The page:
The problem in that is we shouldn’t force-feed our knowledge to others. We need to be smart enough to know that we don’t have a golden hammer and that not every problem we have is a nail. We need to find the best possible solution for every problem and that won’t always be the tool we are most comfortable with. And that’s OK. 👌
Simplicity Over Ingenuity
When approaching a problem, we have to balance a few things: the team working on the problem, the business requirements, client experience, the stage of your company’s growth and many others.
If you have a fair amount of juniors or intermediate developers, you have to keep your code and processes simple enough so that they can contribute easily.
Meaning, if you have that one rockstar ninja developer that writes code he/she and only he/she can maintain and understand, you have a problem. That person is not replaceable, which means they can never go on a vacation and they will have to handle all the bugs alone since no one else understands their software. Also, they are probably well on their way to burnout.
Business requirements are problems that we are solving for our clients, but that doesn’t mean everything actually is a problem. We have to ask our clients to determine if something actually is a problem or if it is something that they have just heard somewhere. There will be times when those two situations will overlap, but that is mostly an exception, not a rule.
Furthermore, those same clients maybe just don’t have enough experience in the kind of problem they are trying to solve. In that case, we will be the ones explaining our solutions to them. If we choose something ingenious just for the sake of being ingenious, we are going to have a hard time guiding the client through the solution. One very useful approach you can use to find out if your solution is too complex is the “5-year-old test”. If you can explain your solution to a 5-year-old child, you have a solution that is simple enough. If you can’t explain your solution to a senior member of your team with over 10 years of experience, then you have a problem.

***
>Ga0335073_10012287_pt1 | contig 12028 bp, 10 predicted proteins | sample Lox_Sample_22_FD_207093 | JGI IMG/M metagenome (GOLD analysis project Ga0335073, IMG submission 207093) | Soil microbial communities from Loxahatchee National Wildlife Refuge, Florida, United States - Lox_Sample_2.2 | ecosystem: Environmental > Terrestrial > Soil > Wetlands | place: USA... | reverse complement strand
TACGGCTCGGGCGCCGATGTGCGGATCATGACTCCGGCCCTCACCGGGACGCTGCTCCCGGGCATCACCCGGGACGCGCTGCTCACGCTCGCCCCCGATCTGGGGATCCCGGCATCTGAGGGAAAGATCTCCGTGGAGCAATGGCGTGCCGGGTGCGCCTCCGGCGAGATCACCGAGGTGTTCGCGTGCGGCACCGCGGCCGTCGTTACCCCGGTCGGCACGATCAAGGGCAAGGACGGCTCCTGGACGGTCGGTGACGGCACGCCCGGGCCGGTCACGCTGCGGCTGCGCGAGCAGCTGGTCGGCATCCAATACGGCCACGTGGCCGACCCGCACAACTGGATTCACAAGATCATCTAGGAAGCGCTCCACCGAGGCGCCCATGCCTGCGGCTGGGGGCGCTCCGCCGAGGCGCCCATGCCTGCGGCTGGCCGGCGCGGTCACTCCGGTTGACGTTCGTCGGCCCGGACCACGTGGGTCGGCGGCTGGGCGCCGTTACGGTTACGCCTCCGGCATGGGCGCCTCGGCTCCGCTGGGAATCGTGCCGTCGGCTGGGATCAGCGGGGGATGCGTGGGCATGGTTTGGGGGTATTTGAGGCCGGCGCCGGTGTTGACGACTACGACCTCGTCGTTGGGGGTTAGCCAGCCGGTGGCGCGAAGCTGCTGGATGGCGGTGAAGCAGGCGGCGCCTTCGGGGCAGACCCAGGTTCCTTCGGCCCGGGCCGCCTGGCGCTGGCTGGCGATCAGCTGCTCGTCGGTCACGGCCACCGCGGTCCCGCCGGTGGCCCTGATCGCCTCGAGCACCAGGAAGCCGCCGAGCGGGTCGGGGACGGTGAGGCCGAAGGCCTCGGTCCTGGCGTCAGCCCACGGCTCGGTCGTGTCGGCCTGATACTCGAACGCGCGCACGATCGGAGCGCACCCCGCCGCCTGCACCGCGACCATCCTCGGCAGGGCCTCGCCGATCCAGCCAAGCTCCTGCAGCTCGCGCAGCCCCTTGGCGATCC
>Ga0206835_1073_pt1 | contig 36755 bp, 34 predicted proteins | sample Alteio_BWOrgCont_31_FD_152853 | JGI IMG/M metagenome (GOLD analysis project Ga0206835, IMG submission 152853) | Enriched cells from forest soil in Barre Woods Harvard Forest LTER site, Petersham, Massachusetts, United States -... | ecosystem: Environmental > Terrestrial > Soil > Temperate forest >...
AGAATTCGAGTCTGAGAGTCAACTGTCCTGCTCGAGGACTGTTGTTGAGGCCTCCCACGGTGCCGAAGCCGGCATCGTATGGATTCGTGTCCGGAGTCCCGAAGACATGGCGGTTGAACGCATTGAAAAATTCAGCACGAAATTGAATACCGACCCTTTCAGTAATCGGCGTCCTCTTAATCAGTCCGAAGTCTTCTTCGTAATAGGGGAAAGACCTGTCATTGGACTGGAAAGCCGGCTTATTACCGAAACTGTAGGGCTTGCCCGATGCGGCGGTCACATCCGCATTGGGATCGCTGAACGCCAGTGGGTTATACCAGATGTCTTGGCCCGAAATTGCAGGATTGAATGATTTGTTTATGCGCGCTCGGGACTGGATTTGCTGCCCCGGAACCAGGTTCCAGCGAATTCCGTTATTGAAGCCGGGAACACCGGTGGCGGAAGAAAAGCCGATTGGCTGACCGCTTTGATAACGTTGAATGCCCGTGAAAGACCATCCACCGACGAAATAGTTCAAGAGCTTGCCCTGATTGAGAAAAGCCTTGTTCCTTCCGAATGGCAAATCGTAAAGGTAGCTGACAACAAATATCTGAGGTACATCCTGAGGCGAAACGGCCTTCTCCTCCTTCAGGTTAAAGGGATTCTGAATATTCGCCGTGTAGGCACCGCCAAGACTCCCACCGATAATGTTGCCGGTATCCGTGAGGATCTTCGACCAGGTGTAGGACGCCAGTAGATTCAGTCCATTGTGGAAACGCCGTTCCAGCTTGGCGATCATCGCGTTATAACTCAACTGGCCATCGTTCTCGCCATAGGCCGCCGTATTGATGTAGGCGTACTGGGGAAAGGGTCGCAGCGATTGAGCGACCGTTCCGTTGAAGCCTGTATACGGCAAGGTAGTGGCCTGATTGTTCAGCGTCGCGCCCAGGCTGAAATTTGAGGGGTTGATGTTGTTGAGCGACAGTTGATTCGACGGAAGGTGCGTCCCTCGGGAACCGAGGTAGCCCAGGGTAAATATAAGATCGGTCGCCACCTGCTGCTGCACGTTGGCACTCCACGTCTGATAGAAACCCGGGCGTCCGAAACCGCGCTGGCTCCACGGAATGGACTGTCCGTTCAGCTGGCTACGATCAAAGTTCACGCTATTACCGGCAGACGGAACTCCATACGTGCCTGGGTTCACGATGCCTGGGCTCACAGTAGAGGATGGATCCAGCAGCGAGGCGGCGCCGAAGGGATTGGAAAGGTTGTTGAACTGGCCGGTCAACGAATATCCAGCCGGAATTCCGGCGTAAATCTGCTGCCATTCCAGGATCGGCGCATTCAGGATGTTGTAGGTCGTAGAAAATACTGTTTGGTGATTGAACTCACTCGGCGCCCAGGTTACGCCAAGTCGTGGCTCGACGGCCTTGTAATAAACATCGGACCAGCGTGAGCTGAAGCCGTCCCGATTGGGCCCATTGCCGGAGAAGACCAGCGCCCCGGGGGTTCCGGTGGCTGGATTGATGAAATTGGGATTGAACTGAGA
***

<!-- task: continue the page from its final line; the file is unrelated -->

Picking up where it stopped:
Sometimes you, as a company, haven’t evolved enough to implement great, but complex solutions. These days, almost all backend developers are in favour of doing Domain Driven Design or CQRS due to their modularity and code cleanliness. But if you are a small agency just breaking out to the market, you want to earn money and reputation among clients so that you can build your presence and continue with your growth. Even though those solutions may seem like the better approach from the code perspective, it is not the best solution for your company at the moment.
Scaling Your Simplicity and Complexity
At the end of the day, you have to see what works best for you and your company. Don’t fall into the trap of choosing complex solutions just because they seem like the best for one part of your business.
Scale simple solutions for as long as they are fulfilling your needs to their best possibility. When the moment comes, go for the better solution, (probably) the more complex one.
And let us know if you tried anything really complex just to prove something to yourself? We would love to hear from you [email protected].